Message to Turkey?: Russia, U.S. warn ‘external players’ against interfering in Karabakh

U.S. Secretary of State John Kerry and Russian Foreign Minister Sergey Lavrov warned “external players” against interfering in the Nagorno-Karabakh issue as they discussed the latest developments in the conflict zone in a phone conversation on Monday.

The top diplomats reiterated their governments’ appeal for an immediate cessation of hostilities in Nagorno-Karabakh.

The Russian Foreign Ministry said Lavrov and Kerry voiced “serious concern at the escalation of the confrontation” and agreed that “Russia, the United States and France, as co-chairs of the OSCE Minsk Group, will step up their efforts to foster a resolution of the Nagorno-Karabakh conflict.”

“Sergey Lavrov and John Kerry condemned attempts by certain ‘external players’ to whip up the standoff around Karabakh,” it added without elaborating.

Lavrov also spoke about forces “keen to seriously complicate the settlement process” as he gave a press conference in Moscow earlier that day. He did not give names, but many analysts in Armenia and outside interpret it as a message primarily addressed to Turkey, with which Russia has been on loggerheads since last year over the situation in Syria.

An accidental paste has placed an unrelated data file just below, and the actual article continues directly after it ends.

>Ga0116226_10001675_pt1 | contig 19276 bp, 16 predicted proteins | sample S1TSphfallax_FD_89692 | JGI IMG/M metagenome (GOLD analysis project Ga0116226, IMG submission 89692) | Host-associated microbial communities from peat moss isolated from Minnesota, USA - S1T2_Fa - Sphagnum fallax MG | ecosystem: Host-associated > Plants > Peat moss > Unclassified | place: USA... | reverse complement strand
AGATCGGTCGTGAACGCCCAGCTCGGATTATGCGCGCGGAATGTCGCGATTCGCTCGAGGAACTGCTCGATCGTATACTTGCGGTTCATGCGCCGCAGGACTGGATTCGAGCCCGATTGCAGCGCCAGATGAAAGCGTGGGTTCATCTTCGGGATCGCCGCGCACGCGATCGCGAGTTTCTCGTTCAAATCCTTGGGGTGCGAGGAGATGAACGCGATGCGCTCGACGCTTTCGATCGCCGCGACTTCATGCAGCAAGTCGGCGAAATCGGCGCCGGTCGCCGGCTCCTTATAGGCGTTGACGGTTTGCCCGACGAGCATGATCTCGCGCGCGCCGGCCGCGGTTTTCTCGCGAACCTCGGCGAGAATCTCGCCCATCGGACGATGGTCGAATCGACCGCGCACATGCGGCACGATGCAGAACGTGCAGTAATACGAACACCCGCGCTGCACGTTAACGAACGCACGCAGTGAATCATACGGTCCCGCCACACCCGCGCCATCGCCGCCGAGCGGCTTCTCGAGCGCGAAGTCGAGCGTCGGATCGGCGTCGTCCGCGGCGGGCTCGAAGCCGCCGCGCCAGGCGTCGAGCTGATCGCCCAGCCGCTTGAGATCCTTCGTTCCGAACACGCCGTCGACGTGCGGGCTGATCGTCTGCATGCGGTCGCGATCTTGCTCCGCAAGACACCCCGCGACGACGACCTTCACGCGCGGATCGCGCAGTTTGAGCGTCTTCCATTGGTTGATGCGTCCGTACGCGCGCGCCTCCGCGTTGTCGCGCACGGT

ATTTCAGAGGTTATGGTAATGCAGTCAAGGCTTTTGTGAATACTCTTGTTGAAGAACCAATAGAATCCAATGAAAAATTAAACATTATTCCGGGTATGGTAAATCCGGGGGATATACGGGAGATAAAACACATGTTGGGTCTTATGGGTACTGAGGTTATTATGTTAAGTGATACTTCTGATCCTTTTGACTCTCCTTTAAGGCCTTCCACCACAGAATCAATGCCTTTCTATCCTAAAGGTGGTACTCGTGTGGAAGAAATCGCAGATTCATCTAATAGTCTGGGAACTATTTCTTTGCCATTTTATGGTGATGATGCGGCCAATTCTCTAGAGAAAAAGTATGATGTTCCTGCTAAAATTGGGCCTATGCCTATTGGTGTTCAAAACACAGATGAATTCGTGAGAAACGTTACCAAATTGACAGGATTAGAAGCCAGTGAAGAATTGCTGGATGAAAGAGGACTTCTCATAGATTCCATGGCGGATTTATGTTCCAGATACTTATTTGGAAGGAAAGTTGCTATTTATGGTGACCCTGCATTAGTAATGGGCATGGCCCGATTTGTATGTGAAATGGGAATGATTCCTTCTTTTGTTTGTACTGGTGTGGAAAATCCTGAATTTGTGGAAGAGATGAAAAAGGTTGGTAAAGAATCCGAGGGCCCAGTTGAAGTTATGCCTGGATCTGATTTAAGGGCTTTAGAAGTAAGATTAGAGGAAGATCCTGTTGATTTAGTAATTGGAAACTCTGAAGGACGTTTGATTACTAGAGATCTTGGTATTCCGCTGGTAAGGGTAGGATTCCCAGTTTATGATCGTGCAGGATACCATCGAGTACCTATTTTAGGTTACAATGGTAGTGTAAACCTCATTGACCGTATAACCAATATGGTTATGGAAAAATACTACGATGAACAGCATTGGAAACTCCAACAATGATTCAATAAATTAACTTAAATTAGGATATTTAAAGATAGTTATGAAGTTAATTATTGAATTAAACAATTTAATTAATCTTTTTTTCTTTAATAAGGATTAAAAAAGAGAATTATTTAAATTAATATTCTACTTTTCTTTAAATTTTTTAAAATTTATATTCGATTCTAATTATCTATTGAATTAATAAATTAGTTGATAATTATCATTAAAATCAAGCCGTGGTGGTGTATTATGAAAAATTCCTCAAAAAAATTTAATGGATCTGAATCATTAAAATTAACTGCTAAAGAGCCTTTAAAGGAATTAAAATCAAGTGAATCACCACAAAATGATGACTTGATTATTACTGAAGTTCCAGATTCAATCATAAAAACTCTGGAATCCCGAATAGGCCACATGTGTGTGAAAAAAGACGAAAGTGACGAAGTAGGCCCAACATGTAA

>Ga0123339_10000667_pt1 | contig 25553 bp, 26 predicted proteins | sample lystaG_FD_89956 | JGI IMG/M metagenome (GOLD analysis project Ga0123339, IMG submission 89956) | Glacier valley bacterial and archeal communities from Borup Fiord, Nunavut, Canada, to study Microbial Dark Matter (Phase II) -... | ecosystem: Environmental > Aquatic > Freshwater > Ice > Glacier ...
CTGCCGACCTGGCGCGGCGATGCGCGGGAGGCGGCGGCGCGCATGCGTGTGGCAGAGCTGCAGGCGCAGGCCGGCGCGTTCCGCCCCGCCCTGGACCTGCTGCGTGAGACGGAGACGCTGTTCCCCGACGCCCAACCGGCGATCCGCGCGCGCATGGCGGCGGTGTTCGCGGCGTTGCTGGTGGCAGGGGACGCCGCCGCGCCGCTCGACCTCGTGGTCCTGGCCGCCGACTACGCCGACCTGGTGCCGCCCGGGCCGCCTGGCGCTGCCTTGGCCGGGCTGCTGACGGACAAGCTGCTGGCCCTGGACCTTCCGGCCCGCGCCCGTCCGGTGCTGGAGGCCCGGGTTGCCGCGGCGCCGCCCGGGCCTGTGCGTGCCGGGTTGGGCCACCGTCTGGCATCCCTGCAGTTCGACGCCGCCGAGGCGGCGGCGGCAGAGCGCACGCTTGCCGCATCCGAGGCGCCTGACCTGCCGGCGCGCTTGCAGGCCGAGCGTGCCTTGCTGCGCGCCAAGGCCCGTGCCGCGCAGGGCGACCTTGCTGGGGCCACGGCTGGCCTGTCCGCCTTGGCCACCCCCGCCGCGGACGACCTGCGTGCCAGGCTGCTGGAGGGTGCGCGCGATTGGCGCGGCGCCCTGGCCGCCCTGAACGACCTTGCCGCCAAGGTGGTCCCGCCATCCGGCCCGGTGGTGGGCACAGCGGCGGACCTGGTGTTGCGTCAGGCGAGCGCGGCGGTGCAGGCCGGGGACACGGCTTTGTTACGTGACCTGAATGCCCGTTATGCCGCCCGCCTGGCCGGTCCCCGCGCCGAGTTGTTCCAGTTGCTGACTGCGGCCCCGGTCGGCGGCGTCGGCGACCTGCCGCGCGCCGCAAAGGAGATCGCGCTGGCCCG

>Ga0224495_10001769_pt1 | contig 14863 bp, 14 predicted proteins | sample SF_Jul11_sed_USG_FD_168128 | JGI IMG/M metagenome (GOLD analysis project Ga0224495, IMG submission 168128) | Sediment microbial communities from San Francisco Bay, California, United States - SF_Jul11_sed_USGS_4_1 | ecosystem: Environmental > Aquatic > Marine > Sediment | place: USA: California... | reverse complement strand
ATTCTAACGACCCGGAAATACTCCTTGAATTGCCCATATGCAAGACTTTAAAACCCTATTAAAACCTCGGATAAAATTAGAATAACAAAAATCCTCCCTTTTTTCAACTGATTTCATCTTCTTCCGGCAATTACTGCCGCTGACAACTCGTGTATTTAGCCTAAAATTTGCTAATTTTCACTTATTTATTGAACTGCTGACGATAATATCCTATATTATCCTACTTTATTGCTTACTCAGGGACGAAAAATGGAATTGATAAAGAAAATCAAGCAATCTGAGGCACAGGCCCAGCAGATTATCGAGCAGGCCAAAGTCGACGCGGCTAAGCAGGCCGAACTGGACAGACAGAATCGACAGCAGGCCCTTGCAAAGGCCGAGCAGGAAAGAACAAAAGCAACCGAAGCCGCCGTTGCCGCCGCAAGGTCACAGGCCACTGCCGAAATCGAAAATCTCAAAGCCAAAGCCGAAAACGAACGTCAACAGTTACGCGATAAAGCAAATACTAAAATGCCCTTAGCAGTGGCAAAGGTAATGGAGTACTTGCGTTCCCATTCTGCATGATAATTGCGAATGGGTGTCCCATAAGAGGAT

Azerbaijan and its ally Turkey have repeatedly criticized the United States, Russian and French mediators for purportedly siding with Armenia in their activities as go-betweens in the Karabakh conflict settlement.

Meanwhile, loss of life continued in the conflict zone late on Monday as the sides issued conflicting reports about the situation on the ground.
In particular, Nagorno-Karabakh’s Defense Ministry denied that Azerbaijan captured the strategically important village of Mataghis in the northeast of Karabakh.

The OSCE Minsk Group is meeting in Vienna, Austria, on April 5 to discuss the latest developments in Nagorno-Karabakh.

It also emerged on Monday that the foreign ministers of Armenia and Azerbaijan will attend a meeting of Commonwealth of Independent States (former Soviet countries) foreign ministers that is scheduled to be held in Moscow, Russia, on April 8. It is not yet clear whether the top diplomats plan a separate meeting to discuss the latest upsurge in violence in the Nagorno-Karabakh conflict zone.